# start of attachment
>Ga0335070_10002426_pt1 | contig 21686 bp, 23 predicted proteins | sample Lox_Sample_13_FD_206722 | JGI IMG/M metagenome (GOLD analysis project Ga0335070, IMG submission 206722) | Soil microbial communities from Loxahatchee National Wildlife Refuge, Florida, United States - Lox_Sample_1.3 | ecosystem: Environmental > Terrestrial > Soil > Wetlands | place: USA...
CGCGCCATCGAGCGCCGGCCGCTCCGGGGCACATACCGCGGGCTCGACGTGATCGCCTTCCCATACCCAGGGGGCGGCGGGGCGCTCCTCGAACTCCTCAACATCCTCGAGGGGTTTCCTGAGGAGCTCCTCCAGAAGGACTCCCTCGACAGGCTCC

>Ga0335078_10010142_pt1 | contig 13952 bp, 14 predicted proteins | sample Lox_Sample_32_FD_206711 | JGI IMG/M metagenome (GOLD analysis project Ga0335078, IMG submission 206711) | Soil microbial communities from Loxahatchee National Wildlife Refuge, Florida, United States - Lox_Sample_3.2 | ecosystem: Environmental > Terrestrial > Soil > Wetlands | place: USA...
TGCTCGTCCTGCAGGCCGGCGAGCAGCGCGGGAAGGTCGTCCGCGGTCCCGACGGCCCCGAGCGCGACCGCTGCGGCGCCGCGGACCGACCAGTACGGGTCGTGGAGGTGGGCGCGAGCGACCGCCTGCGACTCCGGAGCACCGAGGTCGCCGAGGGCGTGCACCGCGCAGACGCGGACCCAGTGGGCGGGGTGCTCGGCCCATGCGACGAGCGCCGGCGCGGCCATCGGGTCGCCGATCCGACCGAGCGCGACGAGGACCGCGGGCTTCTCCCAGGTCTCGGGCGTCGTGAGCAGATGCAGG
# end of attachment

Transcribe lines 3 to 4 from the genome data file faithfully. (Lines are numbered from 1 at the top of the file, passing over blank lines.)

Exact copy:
>Ga0335078_10010142_pt1 | contig 13952 bp, 14 predicted proteins | sample Lox_Sample_32_FD_206711 | JGI IMG/M metagenome (GOLD analysis project Ga0335078, IMG submission 206711) | Soil microbial communities from Loxahatchee National Wildlife Refuge, Florida, United States - Lox_Sample_3.2 | ecosystem: Environmental > Terrestrial > Soil > Wetlands | place: USA...
TGCTCGTCCTGCAGGCCGGCGAGCAGCGCGGGAAGGTCGTCCGCGGTCCCGACGGCCCCGAGCGCGACCGCTGCGGCGCCGCGGACCGACCAGTACGGGTCGTGGAGGTGGGCGCGAGCGACCGCCTGCGACTCCGGAGCACCGAGGTCGCCGAGGGCGTGCACCGCGCAGACGCGGACCCAGTGGGCGGGGTGCTCGGCCCATGCGACGAGCGCCGGCGCGGCCATCGGGTCGCCGATCCGACCGAGCGCGACGAGGACCGCGGGCTTCTCCCAGGTCTCGGGCGTCGTGAGCAGATGCAGG